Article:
S. 54F – If intention was to construct a residential property, subsequent change to commercial property, does not disentitle the claim

Shyamlal Tandon v ITO [IT APPEAL NO.1774 (HYD.) OF 2012 dated 21.0.10214] – Hyderabad ITAT


The assessee, an individual, did not file his return of income for the AY 2003-04. From the information received from DDIT(Inv), it came to light that the assessee has earned capital gains, which were not disclosed, and consequently, within the meaning of S.147 of the Act, the AO, held the view that there was escapement of income chargeable to tax. Accordingly a notice under section 148 of the Act was issued. In response thereto, assessee filed return declaring ‘nil’ income.

Assessment Proceedings

  • During the course of assessment proceedings, it was submitted that the assessee, alongwith his father purchased a piece of land on 17.3.1978 for Rs.34,320. The assessee and his son had demolished the house standing on the above plot and gave the property for development. 
  • As per clause (4) of the development agreement, both the father and son were entitled to share the built up area on 50:50 basis in exchange of transfer of the land. However, neither the father nor the son have has declared any long term capital gains on transfer of the land in exchange for 50% of the built up area either in the year in which the development agreement was entered into, relevant to assessment year 2001-02 or in the relevant assessment year in which transfer of 50% of the land and building took place. 
  • According to the AO, the long term capital gain worked out to Rs.55,75,661 of which the assessee’s share came to Rs.27,87,831, which was assessable to tax in the assessment year 2001-02.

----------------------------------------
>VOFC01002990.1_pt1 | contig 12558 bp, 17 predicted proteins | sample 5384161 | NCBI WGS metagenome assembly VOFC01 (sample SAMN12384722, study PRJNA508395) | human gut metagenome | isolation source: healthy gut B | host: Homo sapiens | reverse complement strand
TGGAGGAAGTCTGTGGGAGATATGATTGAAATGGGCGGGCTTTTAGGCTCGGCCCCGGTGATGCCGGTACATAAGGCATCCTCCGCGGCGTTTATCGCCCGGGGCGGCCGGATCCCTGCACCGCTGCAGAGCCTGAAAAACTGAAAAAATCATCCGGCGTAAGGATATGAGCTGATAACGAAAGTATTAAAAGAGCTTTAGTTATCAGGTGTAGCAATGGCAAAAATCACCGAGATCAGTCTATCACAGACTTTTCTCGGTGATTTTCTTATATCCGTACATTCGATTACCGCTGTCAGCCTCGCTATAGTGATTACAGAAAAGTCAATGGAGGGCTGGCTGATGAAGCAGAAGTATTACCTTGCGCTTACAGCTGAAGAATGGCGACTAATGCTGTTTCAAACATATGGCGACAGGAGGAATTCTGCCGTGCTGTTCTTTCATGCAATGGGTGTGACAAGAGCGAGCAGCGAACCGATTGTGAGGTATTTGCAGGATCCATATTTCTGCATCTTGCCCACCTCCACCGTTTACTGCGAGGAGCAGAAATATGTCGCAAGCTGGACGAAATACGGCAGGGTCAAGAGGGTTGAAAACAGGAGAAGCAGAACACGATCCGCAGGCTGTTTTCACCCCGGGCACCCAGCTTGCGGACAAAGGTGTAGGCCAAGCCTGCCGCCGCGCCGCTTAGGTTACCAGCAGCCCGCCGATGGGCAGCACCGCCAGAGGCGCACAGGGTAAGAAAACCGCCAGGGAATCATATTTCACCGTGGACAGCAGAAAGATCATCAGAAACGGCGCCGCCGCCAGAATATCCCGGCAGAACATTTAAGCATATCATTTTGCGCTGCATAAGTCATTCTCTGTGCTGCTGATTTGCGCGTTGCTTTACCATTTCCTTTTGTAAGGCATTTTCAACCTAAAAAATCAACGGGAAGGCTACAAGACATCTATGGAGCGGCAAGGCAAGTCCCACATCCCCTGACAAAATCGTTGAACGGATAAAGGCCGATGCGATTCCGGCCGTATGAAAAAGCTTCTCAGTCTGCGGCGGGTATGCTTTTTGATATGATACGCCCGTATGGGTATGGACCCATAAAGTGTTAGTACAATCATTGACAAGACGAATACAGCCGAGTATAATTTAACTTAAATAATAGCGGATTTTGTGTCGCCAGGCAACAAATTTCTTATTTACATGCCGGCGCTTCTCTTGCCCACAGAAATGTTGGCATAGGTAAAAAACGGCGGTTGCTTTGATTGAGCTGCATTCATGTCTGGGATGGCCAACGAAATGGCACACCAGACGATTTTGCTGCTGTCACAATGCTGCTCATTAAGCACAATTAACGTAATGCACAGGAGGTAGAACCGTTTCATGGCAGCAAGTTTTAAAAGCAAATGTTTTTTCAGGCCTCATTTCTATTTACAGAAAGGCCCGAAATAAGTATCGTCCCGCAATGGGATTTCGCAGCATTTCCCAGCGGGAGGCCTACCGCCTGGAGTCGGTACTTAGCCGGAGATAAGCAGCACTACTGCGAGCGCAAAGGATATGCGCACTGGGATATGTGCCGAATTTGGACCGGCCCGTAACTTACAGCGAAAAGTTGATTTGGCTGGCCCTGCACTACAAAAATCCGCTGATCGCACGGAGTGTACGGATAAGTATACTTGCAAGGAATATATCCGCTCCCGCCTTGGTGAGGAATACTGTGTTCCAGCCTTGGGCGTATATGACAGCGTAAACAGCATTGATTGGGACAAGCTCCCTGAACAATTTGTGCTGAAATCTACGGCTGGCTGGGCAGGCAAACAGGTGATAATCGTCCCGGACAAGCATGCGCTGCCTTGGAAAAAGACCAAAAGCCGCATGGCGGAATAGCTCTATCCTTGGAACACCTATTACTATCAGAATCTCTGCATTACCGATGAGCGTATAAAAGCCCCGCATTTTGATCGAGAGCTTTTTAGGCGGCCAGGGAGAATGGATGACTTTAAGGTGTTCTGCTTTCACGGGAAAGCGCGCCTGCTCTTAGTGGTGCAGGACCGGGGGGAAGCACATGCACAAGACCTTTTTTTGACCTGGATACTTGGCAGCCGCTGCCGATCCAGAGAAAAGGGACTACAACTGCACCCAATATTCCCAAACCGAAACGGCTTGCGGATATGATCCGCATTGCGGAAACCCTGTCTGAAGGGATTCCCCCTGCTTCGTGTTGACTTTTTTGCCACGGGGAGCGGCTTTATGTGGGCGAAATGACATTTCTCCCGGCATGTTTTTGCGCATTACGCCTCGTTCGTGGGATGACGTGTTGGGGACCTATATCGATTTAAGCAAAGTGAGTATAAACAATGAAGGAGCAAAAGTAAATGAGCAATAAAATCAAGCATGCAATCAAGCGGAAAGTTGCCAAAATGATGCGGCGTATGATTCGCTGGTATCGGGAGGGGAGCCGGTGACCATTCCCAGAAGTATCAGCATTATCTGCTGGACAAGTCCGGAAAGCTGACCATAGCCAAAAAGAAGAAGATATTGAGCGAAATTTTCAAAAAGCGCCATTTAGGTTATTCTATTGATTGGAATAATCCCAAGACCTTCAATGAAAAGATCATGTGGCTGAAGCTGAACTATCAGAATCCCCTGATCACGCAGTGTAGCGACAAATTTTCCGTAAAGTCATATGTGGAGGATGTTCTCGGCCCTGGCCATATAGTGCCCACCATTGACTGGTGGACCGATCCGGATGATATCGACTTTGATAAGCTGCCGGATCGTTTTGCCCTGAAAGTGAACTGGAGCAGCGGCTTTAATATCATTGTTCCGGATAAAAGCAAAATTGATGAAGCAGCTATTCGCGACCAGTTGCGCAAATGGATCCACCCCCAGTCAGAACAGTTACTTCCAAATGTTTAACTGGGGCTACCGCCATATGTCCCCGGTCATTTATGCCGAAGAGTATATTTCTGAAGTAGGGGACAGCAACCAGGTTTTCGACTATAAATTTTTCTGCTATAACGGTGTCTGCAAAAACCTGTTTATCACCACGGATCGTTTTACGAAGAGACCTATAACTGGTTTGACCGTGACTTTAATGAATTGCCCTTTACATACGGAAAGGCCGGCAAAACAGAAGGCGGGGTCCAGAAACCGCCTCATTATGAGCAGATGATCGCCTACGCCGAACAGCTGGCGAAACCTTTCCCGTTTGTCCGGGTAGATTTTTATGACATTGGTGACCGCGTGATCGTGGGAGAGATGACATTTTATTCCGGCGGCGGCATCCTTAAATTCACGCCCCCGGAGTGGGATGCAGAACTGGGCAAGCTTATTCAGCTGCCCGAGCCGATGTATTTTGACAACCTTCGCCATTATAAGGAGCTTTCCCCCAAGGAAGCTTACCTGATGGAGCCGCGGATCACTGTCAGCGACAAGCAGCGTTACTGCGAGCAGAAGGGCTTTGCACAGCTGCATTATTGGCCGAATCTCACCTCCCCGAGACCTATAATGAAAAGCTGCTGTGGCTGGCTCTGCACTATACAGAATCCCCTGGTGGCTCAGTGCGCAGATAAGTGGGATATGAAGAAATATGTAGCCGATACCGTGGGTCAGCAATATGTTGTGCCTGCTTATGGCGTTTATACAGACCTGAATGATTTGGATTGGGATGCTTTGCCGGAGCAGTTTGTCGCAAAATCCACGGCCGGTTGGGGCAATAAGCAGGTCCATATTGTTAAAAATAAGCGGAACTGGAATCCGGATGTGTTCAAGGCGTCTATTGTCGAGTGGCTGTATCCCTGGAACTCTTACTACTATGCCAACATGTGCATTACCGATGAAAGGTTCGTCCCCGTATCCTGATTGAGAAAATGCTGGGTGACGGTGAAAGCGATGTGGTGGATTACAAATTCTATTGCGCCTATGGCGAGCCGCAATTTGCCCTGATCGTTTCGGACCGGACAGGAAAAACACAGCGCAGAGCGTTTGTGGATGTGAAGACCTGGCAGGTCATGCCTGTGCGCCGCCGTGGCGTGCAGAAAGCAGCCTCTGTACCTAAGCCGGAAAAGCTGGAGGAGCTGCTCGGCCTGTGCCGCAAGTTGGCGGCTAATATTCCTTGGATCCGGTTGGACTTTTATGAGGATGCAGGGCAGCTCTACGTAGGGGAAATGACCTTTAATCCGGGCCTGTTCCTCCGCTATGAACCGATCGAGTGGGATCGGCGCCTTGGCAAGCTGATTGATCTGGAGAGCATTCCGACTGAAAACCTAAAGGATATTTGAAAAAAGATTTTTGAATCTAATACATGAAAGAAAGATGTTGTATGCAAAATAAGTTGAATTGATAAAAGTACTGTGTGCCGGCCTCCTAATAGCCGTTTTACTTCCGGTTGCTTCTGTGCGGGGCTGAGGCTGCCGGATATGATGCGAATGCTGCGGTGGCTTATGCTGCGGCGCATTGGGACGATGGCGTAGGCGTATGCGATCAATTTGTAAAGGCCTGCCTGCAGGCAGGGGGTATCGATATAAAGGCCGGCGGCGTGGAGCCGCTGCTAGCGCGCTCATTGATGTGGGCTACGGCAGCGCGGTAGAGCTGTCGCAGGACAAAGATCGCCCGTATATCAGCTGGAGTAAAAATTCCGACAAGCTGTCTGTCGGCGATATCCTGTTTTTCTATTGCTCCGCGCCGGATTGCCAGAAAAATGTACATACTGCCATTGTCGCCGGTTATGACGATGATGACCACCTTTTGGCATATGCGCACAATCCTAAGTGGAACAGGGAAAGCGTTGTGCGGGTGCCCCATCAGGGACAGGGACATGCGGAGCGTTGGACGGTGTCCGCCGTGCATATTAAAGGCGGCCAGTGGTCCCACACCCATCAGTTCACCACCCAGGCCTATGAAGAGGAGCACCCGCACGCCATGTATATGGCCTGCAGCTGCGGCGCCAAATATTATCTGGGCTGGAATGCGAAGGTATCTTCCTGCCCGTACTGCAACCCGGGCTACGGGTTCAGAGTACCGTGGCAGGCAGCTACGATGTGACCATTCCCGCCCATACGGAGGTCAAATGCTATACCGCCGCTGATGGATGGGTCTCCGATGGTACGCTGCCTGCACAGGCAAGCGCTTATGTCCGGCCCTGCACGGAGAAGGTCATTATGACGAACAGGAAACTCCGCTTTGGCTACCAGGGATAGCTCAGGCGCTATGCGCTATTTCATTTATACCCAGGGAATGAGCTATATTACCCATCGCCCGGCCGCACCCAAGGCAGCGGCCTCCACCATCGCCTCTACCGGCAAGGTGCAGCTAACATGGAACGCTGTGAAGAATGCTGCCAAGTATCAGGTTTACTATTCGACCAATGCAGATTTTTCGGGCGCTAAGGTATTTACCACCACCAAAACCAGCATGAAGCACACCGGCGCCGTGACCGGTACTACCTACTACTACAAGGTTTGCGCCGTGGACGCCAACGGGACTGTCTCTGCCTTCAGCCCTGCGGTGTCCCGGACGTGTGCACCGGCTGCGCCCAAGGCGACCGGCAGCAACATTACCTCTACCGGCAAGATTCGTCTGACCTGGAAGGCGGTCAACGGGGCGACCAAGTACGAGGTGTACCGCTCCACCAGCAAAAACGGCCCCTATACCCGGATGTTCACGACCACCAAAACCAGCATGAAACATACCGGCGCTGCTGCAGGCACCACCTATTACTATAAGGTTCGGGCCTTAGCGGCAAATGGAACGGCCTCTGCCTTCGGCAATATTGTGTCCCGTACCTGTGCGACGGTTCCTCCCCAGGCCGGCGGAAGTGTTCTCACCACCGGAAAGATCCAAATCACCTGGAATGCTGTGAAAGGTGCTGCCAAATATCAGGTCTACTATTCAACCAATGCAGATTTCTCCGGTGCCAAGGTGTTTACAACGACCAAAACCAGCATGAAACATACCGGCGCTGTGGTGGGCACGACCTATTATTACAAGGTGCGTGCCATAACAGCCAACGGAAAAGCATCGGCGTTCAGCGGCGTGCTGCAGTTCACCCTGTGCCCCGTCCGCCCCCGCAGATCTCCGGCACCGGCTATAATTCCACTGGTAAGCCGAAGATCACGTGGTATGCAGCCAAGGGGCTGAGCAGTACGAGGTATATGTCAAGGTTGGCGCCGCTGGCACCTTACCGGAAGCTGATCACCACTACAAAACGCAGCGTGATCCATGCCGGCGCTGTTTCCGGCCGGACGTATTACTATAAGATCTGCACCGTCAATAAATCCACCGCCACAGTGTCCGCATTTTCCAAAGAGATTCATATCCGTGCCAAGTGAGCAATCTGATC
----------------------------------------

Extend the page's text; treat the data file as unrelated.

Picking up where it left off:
CIT(A) Proceedings

  • On appeal before the CIT(A), the assessee raised various contentions, besides filing written submissions, to the effect that the Assessing Officer should have given due cognizance to the cost of acquisition of the land; cost of construction; cost of improvement and exemption under S.54F of the Act
  • CIT(A) upheld the Assessing Officer’s action on the ground that what was handed over by the assessee to the developer in terms of the development agreement was mere vacant land and nothing else; 
  • Further, CIT(A) observed that though in the approval plan filed by the appellant, the property is shown as a residential house, in reality the same is actually a commercial property which houses the famous hotel by the name ‘Ohris’, Hyderabad. This is one of the most prominent commercial buildings in Hyderabad city and by no stretch of imagination, it can be termed as a residential house.  Accordingly, the appellant’s claim made during the appeal proceedings for allowance for exemption u/s. 54F of the Act, is hereby rejected.


  • Intention of the parties when the development agreement was entered into was to construct a residential property
  • Municipal permission has also been obtained only for construction of a residential complex. 
  • Ultimately, the assessee has received possession of such residential property. It may be true that the said property was put to use subsequently for commercial use
  • Merely because of change in the use of such property for non-residential purposes, it cannot be said that what was acquired by the assessee was not a residential property, but a commercial one. Subsequent change in the user of the property does not disentitle the assessee to relief under S.54F of the Act, as held by Hyderabad Bench B of this Tribunal in the case of Shri M.V. Subramanyeswara Reddy (HUF)  ITA No.1014/Hyd/2009  dated 27.12.2011

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